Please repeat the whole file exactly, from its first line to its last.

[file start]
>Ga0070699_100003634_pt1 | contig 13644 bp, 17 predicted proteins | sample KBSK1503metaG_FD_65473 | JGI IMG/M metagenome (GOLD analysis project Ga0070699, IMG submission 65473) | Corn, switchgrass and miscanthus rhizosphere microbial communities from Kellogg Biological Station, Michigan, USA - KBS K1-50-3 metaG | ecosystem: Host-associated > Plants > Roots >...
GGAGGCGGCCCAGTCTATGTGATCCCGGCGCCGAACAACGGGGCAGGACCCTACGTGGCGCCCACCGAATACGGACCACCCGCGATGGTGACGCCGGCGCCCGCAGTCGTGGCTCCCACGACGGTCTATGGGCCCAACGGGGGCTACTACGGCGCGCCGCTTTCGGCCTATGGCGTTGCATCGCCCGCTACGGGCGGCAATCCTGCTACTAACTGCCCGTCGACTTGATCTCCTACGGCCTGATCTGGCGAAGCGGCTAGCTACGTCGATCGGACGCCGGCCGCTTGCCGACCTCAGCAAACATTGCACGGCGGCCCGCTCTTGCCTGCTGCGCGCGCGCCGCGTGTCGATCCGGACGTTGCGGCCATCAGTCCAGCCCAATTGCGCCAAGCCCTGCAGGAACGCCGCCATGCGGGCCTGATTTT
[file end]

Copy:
>Ga0070699_100003634_pt1 | contig 13644 bp, 17 predicted proteins | sample KBSK1503metaG_FD_65473 | JGI IMG/M metagenome (GOLD analysis project Ga0070699, IMG submission 65473) | Corn, switchgrass and miscanthus rhizosphere microbial communities from Kellogg Biological Station, Michigan, USA - KBS K1-50-3 metaG | ecosystem: Host-associated > Plants > Roots >...
GGAGGCGGCCCAGTCTATGTGATCCCGGCGCCGAACAACGGGGCAGGACCCTACGTGGCGCCCACCGAATACGGACCACCCGCGATGGTGACGCCGGCGCCCGCAGTCGTGGCTCCCACGACGGTCTATGGGCCCAACGGGGGCTACTACGGCGCGCCGCTTTCGGCCTATGGCGTTGCATCGCCCGCTACGGGCGGCAATCCTGCTACTAACTGCCCGTCGACTTGATCTCCTACGGCCTGATCTGGCGAAGCGGCTAGCTACGTCGATCGGACGCCGGCCGCTTGCCGACCTCAGCAAACATTGCACGGCGGCCCGCTCTTGCCTGCTGCGCGCGCGCCGCGTGTCGATCCGGACGTTGCGGCCATCAGTCCAGCCCAATTGCGCCAAGCCCTGCAGGAACGCCGCCATGCGGGCCTGATTTT